At A Place Called Home, we’re passionate about instilling good health practices in the lives of kids and their families. Young people need to run, play, and exercise in a safe space. Most kids thrive in this kind of environment — whether it’s competitive or just for fun. But here’s the reality we’re facing: most schools in South Central Los Angeles don’t have the resources to offer physical education classes. Many families can’t afford everything needed for competitive sports, and many neighborhood parks simply aren’t safe to play in.
Lack of daily exercise impacts a child’s physical development, increasing their risk of obesity and other health problems. A Place Called Home provides a robust array of athletic opportunities that are impacting hundreds of boys and girls throughout our community!
We spoke with our Athletics Program Lead, Darrell Bryson. Here’s what he has to say.
Why are you passionate about serving the kids and families at A Place Called Home through athletics?
Darrell: “My family has a rich history in sports and coaching. After an injury, I focused more on coaching in public schools and private schools. I got invested in working with kids, not only developing them as great athletes, but as great people. About nine years ago, I was working as a contractor with an organization that provided coaching to underprivileged kids. That’s what brought me to A Place Called Home. I could see that it was different here.
“I really connected with the members. I just loved the environment. It’s a special place. And, it truly is a place to call home. Everyone cares about one another.”
What does athletics programming look like at APCH?
Darrell: “We have two avenues to our program. One is our recreational wellness program, which is more about exposure for members. It gives them opportunities to explore different sports and athletic disciplines to help them find their athletic path.
“They learn basic skills, but also what athletics can do for them in the long run — whether on the field, the basketball court, the classroom, or even in life.
“We not only encourage participants to be great athletes, but to be great people. To learn how to think and always give 100% to everything they do. Within our recreational wellness program, we also identify individuals who have a talent for a specific sport and encourage them to join one of our sports league teams.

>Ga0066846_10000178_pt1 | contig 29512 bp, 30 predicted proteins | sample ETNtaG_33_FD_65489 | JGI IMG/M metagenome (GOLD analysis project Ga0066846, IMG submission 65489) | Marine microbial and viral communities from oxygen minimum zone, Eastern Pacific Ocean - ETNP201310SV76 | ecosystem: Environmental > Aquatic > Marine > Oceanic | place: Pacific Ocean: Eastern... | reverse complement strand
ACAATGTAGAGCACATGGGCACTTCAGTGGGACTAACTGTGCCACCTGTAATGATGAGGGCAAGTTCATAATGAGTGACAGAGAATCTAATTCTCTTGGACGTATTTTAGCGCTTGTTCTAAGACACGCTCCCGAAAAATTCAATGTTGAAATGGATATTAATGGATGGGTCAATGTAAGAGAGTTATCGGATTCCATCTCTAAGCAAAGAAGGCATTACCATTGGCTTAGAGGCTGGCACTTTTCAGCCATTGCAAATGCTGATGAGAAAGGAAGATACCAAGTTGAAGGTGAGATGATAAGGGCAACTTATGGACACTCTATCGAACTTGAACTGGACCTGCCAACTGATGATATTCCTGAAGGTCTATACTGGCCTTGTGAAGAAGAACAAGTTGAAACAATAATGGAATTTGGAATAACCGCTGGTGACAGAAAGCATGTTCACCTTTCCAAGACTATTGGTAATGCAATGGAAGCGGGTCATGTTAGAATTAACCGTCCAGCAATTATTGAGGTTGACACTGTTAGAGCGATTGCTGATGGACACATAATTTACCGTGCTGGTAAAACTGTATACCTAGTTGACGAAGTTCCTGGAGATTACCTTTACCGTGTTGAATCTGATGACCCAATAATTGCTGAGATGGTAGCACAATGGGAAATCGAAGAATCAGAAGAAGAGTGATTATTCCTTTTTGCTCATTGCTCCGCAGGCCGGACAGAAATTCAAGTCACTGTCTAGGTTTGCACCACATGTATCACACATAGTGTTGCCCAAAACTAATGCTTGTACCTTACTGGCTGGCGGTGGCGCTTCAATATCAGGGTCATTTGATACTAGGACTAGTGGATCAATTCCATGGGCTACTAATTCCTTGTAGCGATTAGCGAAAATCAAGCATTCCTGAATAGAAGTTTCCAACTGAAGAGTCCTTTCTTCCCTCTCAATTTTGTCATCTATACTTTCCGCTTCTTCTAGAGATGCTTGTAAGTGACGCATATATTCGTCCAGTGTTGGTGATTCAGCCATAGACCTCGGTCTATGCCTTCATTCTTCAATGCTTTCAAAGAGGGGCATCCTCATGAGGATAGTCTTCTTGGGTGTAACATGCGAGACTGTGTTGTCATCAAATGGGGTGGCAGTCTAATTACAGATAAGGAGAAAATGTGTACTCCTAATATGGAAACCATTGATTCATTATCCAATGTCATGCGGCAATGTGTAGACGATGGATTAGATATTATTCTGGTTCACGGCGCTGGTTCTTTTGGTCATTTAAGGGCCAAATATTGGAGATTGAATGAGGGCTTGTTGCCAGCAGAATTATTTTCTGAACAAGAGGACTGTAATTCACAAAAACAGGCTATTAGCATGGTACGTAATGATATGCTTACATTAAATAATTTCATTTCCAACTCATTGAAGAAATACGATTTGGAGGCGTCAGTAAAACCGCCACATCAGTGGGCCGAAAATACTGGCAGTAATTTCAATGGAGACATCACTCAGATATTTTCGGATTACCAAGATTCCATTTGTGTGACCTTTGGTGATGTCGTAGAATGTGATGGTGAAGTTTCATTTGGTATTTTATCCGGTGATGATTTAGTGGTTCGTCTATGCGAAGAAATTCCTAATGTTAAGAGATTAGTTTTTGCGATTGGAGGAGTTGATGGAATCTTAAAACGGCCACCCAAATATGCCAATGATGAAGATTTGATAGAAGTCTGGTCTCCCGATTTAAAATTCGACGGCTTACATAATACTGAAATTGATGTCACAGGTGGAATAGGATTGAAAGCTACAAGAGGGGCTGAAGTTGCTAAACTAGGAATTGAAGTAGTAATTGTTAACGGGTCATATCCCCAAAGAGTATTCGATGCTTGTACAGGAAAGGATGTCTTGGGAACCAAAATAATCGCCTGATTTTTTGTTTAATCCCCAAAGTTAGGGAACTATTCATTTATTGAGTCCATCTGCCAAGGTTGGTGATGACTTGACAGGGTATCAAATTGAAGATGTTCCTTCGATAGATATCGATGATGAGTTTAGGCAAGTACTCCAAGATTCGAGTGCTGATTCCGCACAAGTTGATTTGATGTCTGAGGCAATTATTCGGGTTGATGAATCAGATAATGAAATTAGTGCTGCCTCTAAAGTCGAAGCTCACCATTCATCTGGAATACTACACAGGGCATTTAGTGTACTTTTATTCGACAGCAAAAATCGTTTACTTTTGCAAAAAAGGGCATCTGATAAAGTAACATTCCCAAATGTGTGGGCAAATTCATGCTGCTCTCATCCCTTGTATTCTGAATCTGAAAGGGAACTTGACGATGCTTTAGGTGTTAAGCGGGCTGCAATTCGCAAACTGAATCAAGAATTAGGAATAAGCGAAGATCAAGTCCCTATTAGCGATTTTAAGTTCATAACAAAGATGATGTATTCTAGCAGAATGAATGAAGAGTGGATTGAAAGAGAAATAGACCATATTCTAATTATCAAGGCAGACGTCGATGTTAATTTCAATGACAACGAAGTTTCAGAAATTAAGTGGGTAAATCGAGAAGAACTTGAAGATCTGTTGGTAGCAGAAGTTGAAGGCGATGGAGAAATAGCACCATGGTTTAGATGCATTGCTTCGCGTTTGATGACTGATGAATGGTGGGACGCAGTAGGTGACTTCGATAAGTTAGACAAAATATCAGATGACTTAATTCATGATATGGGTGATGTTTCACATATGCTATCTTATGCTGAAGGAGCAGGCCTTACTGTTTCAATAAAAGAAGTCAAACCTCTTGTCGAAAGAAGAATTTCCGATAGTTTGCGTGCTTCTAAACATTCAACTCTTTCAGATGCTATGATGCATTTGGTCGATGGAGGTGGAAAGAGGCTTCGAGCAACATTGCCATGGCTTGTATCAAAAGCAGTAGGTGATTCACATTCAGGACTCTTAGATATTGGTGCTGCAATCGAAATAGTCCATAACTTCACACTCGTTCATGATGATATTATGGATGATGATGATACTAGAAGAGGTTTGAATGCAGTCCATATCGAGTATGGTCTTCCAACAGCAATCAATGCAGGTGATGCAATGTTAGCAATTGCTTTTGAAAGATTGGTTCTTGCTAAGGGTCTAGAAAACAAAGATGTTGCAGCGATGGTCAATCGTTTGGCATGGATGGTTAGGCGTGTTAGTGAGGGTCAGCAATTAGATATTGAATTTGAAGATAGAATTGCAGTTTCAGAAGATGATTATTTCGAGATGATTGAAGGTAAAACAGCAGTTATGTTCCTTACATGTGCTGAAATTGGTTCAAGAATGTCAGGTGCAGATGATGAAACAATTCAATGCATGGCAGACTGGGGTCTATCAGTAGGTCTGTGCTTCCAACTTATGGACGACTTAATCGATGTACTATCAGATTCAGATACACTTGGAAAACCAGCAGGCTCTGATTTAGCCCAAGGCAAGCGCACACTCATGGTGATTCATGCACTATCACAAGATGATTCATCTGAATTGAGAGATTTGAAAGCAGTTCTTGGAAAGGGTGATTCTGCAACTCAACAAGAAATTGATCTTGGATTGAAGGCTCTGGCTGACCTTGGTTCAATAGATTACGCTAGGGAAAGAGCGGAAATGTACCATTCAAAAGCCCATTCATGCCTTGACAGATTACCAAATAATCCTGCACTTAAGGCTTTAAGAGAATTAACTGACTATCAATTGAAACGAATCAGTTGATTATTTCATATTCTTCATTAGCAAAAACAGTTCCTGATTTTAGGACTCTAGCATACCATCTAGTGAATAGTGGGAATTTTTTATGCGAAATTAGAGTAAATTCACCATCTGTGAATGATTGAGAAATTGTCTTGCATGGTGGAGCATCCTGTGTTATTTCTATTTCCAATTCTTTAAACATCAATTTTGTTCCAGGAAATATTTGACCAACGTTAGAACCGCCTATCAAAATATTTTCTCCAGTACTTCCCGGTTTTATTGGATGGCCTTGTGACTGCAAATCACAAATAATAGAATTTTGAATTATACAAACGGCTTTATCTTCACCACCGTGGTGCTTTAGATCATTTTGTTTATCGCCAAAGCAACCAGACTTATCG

“And that’s the other avenue to our athletics program, our sports league team. We’re a partner of the South Central Sports League. It’s a chance for kids to experience competition, but it’s competition with a family vibe. This is where we can train the kids to get ready to compete for their high school and college teams. So we hold regular practices and coaching talks. We also do weight training. It’s a great atmosphere for the kids to learn, grow, and spend time with one another.”
Why are athletics so important for kids and young people?
Darrell: “Athletics definitely builds strong character and strong people. It’s all about positivity, as well, especially how our kids treat people. At A Place Called Home, we have R.E.A.C.H values: Respect, Empathy, Accountability, Courage, and Hope.
“Athletics helps us instill these values into each child. Kids have the chance to find themselves and build the lives they want, whether through developing different aspects of their personalities or learning to navigate relationships, school, and other areas of life.
“Athletics challenges our boys and girls to dream big, to have the courage and determination to pursue their dreams, and to push themselves to be the best version of themselves. Athletics also helps them understand balance because our kids are also students. We do everything we can to help the kids know themselves, know their potential, and know their limits so they can maintain a healthy balance.”
What’s been an extremely rewarding experience for you as the Athletics Program Lead at APCH?
Darrell: “Oh boy. I’ve been here for a very long time and it cheers my heart when I have older members that I coached as young kids come back as adults to talk to me about life and what athletics meant to them. But, I also love seeing them come back to serve or volunteer as athletic associates. They’ve overcome difficult home environments. Some have defeated incredible obstacles. But they’ve made it. And now they’re coming back to help and encourage others. That’s pretty special.”